Just Write {3}

Mr. C. joined me for lunch today. We went to The Bistro, a little restaurant that is run by the Culinary Arts & Hospitality programs here at Yukon College where I work. The menu this week is East Indian, and loving curry the way we do, we couldn’t pass it up. I love this little bistro. The walls are rich golden yellow, like the mane of a lion, and beautifully display the work of local artists, so that everywhere you look you are surrounded by beauty. The furniture is dark, the chairs are cushioned, the waiters are attentive and dressed impeccably in black and white. There are only two things on the menu, and the menu changes every 2 weeks. It’s open by reservation on Tuesdays, Wednesdays and Thursdays. The culinary arts students run the kitchen, and the hospitality students run the dining room. I love supporting the students in this endeavor. And honestly, you can’t get better downtown. You just can’t. They also make the best coffee. I think I drank a whole pot. I’m fighting a cold, and the caffeine has now got me quite alert and upright in my chair. I hope it will see me through the rest of the afternoon, because all I want to do when I get home is put on my jammies and curl up into the corner of the couch with the TV and my knitting.

I love going out for lunch with Mr. C. It doesn’t matter that we’ve been married for over 32 years. It doesn’t matter that we go to sleep and wake up together. All that intimacy of living together doesn’t change the fact that when we are away from the house and out of our routine we have the best conversations ever. The best. We talk about all kinds of things. Today we talked about some of the things we look forward to doing after retirement: researching & making recipes for all manner of ethnic foods; spending afternoons on the boat and exploring the hiking & mountain biking trails in the Shuswap area. I talked about what I will miss when I leave my job at Yukon College (the institution is doing great things, with more great things coming and I’m sorry I won’t be a part of it) and he talked about how busy his summer is looking to be at the flight school. I talked about suddenly wanting/needing to do one more dance performance before we move. We talked non-stop for an entire hour between bites – enjoying the good food, good coffee, good service and each other’s good company. This always happens when we go out on a date. After 32 years we still love spending time together. After 32 years we still haven’t run out of things to talk about. And the best part? I know that we never will.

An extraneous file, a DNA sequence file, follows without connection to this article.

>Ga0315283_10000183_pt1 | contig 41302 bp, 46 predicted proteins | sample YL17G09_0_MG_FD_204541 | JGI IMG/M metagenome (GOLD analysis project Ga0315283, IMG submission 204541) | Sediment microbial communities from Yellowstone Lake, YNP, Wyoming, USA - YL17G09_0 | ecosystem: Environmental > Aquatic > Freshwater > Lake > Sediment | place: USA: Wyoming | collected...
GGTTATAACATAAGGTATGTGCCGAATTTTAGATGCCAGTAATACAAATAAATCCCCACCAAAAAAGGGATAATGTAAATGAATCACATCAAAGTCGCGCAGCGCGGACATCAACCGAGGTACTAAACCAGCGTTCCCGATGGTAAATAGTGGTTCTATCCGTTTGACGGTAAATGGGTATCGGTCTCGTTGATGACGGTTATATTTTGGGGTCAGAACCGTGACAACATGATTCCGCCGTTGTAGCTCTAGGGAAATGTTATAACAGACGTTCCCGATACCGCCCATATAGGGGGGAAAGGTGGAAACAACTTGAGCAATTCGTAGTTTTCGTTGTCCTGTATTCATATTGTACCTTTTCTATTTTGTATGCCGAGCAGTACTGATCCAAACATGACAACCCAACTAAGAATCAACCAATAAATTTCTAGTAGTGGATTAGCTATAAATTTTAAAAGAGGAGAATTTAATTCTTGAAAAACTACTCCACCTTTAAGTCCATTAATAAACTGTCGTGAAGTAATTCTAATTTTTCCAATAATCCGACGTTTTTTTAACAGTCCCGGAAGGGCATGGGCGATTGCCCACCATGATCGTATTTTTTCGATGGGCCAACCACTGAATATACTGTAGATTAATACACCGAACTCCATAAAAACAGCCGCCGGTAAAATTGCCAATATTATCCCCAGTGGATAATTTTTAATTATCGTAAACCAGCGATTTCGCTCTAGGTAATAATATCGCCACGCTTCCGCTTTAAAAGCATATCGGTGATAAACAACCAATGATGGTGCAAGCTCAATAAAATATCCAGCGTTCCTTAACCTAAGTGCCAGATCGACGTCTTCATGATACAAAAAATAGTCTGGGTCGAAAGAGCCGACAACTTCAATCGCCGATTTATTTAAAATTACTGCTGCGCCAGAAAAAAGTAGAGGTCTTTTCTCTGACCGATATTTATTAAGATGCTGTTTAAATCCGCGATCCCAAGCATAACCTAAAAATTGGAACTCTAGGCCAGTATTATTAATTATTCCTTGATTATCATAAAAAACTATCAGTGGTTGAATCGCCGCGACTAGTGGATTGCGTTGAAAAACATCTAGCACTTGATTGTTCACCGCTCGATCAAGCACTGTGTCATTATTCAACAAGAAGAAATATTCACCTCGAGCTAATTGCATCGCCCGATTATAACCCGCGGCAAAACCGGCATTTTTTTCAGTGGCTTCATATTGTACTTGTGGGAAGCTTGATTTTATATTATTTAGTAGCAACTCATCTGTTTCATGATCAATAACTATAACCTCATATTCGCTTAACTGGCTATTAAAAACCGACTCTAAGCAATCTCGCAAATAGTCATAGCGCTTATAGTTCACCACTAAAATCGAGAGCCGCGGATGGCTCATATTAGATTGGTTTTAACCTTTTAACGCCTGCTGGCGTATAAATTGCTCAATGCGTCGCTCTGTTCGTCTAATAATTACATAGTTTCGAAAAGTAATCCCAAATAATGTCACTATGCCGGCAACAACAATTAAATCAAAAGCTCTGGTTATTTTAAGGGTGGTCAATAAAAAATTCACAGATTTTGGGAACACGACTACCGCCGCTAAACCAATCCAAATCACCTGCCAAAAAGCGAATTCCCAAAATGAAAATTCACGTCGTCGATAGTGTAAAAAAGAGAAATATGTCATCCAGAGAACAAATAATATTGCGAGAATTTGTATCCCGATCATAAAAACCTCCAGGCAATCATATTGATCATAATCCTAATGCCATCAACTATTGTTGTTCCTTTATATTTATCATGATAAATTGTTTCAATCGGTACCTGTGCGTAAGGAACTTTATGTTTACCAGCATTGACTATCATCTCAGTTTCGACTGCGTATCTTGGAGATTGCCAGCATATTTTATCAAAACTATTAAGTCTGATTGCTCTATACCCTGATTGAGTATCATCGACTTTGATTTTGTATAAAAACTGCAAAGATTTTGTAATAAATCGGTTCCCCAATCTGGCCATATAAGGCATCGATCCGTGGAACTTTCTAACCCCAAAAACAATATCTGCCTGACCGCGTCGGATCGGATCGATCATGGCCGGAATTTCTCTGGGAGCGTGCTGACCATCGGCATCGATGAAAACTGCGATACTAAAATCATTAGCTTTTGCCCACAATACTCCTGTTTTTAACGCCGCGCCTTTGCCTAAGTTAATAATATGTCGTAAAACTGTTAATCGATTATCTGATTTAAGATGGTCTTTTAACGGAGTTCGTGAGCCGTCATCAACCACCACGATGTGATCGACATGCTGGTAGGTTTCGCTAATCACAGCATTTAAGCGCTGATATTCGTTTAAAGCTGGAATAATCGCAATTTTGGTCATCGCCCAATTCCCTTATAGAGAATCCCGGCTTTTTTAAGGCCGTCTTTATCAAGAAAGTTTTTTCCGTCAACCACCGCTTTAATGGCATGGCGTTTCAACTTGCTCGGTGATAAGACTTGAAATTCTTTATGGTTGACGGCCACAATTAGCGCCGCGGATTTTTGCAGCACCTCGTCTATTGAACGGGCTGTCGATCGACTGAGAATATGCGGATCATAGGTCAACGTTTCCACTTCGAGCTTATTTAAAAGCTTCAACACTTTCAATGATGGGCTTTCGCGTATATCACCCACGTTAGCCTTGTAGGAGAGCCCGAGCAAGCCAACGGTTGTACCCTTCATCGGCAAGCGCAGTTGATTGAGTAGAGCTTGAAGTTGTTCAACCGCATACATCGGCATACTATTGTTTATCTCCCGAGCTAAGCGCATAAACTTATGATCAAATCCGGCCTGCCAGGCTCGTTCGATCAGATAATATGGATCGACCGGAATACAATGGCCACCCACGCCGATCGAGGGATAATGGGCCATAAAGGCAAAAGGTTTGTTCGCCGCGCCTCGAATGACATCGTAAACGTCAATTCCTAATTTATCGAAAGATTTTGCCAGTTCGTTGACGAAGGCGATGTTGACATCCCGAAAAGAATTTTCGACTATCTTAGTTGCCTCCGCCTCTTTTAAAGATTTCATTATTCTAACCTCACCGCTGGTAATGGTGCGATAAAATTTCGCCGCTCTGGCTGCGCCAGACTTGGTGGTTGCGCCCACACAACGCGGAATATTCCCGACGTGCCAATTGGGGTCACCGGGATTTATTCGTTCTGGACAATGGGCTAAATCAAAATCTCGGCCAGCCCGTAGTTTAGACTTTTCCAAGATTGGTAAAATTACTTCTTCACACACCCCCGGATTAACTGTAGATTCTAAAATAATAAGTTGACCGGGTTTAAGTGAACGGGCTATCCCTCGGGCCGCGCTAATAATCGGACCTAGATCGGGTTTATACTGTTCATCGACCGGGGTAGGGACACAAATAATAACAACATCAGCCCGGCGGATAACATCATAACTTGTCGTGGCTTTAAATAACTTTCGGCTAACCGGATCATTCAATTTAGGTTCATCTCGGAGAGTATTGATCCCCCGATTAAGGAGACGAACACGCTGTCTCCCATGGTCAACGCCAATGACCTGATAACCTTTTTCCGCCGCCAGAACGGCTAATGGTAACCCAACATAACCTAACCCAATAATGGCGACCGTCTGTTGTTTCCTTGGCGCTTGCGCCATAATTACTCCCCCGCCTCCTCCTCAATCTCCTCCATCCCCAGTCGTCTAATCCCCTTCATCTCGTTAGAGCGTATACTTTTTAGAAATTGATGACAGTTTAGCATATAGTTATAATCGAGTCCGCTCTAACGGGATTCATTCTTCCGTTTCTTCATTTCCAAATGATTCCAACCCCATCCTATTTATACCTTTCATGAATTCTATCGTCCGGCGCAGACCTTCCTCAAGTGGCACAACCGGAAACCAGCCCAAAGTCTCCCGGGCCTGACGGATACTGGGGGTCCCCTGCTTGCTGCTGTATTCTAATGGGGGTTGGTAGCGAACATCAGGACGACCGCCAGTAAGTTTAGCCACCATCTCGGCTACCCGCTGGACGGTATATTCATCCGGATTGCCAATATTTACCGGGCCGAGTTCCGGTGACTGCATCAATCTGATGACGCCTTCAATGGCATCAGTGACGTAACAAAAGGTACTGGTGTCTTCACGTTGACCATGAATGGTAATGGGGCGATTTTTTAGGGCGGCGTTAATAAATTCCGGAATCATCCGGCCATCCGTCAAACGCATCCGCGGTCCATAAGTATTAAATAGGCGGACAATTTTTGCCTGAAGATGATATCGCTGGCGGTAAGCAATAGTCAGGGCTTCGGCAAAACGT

This is my 3rd installment of Just Write, an exercise in free writing your ordinary and extraordinary moments. I am linking up with The Extraordinary Ordinary. (Please see the details here.)

Just Write {2}

When I step out of the car, the wind takes my breath away. I fumble with my hood, but the closure is too tight, so I yank my right mitten off with my teeth and unzip my coat a bit. Holy Freaking gawd, it’s cold. I can’t get the hood up with one hand, so get back into the car. A blast of snowy wind rocks the car as, with two hands finally free, I manage to pull my hood up and re-zip my coat. Leaving my things behind for a minute, I step out of the car again and immediately turn my back to the wind. I take two side-steps to the back door, get the extension cord out and move quickly to plug the car in. This part isn’t too bad as my back is to the wind and I’ve left the engine running so the headlights shine onto the electrical outlet mounted on the post that I’ve parked in front of. At least I can see what I’m doing. 

The college parking lot is full this morning – it always is when the temperature drops into “cold spell” ranges – and I have had to park at the very back of the lot. I suppose that’s good…extra steps and all that, but this morning I could do without them. Finally, clutching my insulated coffee cup to my chest with one hand and gripping my purse with the other, I begin the trek to the building.

The world is a cozy muffled place inside my hood. The snow strikes the fabric over my right ear with a deceptively soft patter that reminds me a bit of rain on an umbrella, but by the time I get to the building, my shins are stinging and burning with cold. It’s an odd sensation to have a warm torso and warm feet but be nearly frostbitten in  a single area the width of my hand, just below the knees.  I need a much longer coat. Or maybe after 27 years in the Yukon I should buy some snow pants.

I am taking my coat off when my coworker comes stomping in, face red with cold and hair disheveled. “Bloody god-forsaken country,” she mumbles not so quietly. We laugh. And really, it’s only -28o c. Hardly cold at all.

 

Linking up today with the free-writing exercise over at the Extraordinary Ordinary .